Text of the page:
Raising Productivity

When we speak of “productivity”, we should first clarify what we mean by that term. Economic agents, such as firms, take factor inputs (labour, capital, and raw materials) and convert them into useful products. This relation between factor inputs and output is defined by a production function:

Y = A F(K,N),

where Y is output (real GNP), K is the stock of physical capital (plant and equipment), and N is labor (the number and hours of people working). The letter A measures what we call productivity. A higher value of A means that the same inputs lead to more output, which is a good definition of productivity. More precisely, it is total factor productivity, as distinguished from average labour productivity, which is, Y/N.

Productivity is the foundation of economic growth, whether it be at the firm level or the level of a national economy. Labour productivity is n indicator of economic growth, competitiveness, and living standards within an economy. Labour productivity is usually measured as the ratio between a volume measure of output (output or value added) and a measure of input use (the total number of hours worked or total employment).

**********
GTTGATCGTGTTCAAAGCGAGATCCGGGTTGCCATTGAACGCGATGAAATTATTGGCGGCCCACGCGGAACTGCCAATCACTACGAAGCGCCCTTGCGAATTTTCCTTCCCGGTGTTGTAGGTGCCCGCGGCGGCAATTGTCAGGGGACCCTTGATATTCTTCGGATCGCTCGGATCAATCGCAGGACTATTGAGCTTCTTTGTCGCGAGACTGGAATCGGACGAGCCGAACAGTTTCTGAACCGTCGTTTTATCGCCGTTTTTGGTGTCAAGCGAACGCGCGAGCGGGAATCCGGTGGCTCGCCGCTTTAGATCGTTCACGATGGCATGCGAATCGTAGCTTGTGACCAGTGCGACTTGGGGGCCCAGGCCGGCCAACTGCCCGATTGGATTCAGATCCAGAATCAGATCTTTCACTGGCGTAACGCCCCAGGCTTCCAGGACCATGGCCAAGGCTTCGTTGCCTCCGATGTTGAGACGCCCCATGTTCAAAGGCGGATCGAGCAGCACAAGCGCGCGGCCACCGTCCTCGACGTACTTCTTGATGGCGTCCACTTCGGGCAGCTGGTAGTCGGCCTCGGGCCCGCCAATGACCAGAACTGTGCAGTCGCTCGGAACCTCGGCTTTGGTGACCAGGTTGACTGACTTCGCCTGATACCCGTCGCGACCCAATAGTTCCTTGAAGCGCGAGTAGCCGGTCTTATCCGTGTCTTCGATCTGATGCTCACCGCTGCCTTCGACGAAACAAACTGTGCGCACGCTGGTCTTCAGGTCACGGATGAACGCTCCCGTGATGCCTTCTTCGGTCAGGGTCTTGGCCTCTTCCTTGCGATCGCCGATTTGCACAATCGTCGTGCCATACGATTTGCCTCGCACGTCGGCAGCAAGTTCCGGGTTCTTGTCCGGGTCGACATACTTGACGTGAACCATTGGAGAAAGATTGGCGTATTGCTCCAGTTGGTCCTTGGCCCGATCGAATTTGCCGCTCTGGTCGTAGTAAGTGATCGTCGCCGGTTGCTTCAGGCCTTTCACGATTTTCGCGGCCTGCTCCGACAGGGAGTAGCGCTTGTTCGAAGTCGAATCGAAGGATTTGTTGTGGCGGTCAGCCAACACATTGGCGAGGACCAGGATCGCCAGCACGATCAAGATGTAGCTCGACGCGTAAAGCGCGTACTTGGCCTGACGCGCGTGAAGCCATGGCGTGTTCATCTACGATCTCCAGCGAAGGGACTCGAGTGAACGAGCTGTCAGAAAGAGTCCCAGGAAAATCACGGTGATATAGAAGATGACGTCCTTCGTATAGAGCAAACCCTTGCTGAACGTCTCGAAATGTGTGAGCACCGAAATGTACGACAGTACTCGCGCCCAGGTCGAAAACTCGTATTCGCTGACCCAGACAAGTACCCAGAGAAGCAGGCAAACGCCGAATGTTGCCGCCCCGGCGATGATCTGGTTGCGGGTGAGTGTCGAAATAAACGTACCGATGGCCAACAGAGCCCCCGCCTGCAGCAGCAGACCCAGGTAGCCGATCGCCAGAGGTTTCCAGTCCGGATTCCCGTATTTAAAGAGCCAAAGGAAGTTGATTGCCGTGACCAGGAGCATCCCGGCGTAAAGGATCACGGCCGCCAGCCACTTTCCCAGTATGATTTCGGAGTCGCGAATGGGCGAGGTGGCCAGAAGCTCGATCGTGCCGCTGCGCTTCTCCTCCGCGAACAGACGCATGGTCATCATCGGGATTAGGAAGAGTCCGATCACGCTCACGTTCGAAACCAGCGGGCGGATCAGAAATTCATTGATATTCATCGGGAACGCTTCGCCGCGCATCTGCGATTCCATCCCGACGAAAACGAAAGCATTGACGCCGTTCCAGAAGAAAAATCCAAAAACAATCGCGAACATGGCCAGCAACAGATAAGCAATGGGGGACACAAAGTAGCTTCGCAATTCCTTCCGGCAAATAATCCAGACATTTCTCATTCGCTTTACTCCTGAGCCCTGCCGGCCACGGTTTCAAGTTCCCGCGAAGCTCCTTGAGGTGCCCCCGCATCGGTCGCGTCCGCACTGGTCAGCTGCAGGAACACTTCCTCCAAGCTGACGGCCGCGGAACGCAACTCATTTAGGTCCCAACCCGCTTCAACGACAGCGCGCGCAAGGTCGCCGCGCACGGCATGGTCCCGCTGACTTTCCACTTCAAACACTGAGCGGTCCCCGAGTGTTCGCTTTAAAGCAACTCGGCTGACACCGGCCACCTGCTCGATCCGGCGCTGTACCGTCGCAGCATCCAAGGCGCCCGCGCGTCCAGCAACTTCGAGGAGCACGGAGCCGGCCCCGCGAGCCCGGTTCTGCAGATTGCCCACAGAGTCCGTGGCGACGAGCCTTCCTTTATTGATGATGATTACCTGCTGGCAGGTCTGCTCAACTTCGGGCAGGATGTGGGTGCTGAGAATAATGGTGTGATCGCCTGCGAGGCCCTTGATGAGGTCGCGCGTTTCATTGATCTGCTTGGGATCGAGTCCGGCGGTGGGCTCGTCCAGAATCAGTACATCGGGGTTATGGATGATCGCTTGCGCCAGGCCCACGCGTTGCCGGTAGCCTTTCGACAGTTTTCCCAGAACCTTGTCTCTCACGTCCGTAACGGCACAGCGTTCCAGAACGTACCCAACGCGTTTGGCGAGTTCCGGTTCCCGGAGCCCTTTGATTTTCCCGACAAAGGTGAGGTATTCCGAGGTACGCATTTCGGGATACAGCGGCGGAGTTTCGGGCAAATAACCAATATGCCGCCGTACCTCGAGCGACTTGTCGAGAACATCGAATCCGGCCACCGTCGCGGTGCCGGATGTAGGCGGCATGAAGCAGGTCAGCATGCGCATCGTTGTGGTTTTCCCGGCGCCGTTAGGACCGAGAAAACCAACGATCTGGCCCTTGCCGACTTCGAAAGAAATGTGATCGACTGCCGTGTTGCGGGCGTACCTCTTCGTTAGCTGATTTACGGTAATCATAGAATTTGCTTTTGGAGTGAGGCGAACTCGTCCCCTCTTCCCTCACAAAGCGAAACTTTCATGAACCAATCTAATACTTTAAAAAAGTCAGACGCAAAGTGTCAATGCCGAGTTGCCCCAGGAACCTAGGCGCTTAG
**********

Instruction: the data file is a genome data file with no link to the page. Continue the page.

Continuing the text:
Drivers of productivity include the amount of investment in physical capital (machinery, equipment, facilities, etc.), innovation (new technologies, methods, etc.), education and worker skills, strategic choices to leverage new opportunities, and cooperation and competition as incentives to raise productivity.

Firms desiring to raise productivity levels can look to manipulate these key drivers as appropriate. Short-term gains in productivity can be had by moving to leverage worker knowledge and experience to drive innovations in work methods and processes, employing new technologies (especially automation), changing the organization structure to improve core functions and supply relationships, and altering organizational dynamics to promote cooperation between various functions.

This last is often overlooked as a source of productivity improvements. Too often in business, we focus on competition, when perhaps cooperation offers greater rewards. For example, some firms use competition among  a large number of suppliers to try to keep input costs low, when a more cooperative approach with a smaller supply base might actually reduce total costs more by improving quality and delivery performance.

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